Europe gained the leadership in world culture, not by its material wealth,
but by its pre-eminence in the things of the mind in science and
literature and ideas. It created the ideals which the rest of the world
followed. If modern democracy were to involve giving up this mission and
abandoning spiritual leadership for material satisfaction, then it would
justly mean the decline of Western culture.
But as we have seen, democracy is by no means essentially materialistic;
the democratic movement was founded on idealism, and if it is losing its
ideals that is not the fault of the people as a whole. One of the most
acute critics of modern tendencies, M. Lucien Romier, has written as follows:
The modern masses are not closed to ideas, but they
want them and understand them only within the limits of their own experience
and their own most constant and vital preoccupations. The problem is
not to level all thought down to mass tendencies, but to answer the
questions put by the masses. If the pure scientist or the philosopher
who is capable of originality and leadership refuses to answer
then some slave of the crowd, some low journalist or venal politician,
anxious for popularity and profit, will answer instead.
This is the vital problem of democracy, the problem of spiritual leadership.
We need men who are something more than cunning manipulators of the political
and economic machine, men who stand not for success or material efficiency,
but for the old Christian ideals of faith, hope and charity.
And it is not only religious people who feel this. Even a thorough sceptic
and modernist like Bertrand Russell is just as convinced as we are that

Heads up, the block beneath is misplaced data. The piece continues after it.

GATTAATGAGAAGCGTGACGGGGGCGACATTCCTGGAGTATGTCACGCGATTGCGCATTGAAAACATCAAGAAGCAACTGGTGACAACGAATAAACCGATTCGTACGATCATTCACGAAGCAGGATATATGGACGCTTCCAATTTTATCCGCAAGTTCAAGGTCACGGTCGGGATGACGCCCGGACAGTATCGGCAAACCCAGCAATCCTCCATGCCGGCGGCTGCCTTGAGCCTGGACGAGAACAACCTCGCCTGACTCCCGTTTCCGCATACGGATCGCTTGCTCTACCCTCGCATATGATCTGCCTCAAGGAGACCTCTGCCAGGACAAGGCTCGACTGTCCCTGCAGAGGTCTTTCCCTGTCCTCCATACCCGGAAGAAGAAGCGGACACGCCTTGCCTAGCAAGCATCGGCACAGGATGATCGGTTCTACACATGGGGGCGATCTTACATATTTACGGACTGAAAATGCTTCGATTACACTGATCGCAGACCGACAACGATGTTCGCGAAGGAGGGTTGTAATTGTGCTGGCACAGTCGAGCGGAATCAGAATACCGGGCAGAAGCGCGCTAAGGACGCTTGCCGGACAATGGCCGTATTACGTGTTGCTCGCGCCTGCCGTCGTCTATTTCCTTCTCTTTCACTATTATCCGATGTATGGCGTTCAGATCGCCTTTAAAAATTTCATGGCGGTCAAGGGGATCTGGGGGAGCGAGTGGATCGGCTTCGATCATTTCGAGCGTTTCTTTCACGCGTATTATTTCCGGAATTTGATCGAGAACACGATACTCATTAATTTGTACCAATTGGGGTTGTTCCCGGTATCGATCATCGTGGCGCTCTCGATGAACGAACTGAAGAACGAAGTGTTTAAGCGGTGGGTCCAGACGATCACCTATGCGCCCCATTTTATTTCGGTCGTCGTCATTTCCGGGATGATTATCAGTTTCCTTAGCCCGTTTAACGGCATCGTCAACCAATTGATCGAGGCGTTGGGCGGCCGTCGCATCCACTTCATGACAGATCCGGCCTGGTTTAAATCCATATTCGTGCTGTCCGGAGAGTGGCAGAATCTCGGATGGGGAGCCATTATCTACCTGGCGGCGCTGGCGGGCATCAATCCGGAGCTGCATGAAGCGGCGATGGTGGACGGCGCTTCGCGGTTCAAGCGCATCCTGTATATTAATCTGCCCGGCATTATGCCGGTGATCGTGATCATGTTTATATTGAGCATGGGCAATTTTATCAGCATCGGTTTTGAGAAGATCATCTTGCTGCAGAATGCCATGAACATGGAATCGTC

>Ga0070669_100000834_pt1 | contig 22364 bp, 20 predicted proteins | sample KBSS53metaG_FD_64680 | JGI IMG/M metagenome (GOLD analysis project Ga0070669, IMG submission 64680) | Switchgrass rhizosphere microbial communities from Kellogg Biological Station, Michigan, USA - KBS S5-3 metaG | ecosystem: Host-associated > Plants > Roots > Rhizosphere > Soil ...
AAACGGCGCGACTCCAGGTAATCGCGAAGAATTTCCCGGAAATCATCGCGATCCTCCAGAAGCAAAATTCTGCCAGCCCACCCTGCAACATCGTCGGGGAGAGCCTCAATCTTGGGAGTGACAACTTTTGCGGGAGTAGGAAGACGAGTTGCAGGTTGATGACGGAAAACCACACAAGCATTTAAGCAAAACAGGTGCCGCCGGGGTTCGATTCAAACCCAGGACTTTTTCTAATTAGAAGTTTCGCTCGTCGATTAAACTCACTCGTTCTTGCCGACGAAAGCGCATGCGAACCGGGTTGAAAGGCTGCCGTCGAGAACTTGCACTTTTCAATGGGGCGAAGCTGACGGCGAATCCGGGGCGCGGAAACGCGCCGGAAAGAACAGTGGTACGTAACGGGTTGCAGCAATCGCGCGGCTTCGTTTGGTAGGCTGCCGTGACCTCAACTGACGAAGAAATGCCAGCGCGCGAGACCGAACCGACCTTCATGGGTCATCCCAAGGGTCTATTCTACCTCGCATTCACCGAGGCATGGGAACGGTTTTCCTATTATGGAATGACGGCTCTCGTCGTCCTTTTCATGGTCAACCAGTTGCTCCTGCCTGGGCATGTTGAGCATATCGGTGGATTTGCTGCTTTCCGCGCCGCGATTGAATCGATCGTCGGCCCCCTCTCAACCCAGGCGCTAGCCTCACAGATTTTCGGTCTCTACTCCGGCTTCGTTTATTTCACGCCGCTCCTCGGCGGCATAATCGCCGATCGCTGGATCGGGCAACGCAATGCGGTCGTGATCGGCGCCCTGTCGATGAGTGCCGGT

if modern society goes on putting power and economic efficiency above
spiritual values, it will end in disaster. This is what he says:
Our world has a heritage of culture and beauty, but
unfortunately we have been handing on this heritage only to the less
active and important members of each generation. The government of the
world (by which I do not mean its ministerial posts, but its key positions
of power) has been allowed to fall into the hands of men ignorant of
the past, without tenderness to what is traditional, without understanding
of what they are destroying.
And consequently the new society that is arising, based on pure economic
and scientific technology, is a society that is
incompatible with the pursuit of truth, with love,
with art, with spontaneous delight with every ideal that men have cherished
with the sole exception of ascetic renunciation.
It is impossible to state the issue more clearly. The society that exists
for wealth and power alone may attain a kind of greatness, but it is the
greatness of despotism, not that of a democracy.
Christopher Dawson (b. 1889)
from The Modern Dilemma (1932)
quoted in Return to Tradition: A Directive
Anthology pp. 311f
ed. Francis Beauchesne Thornton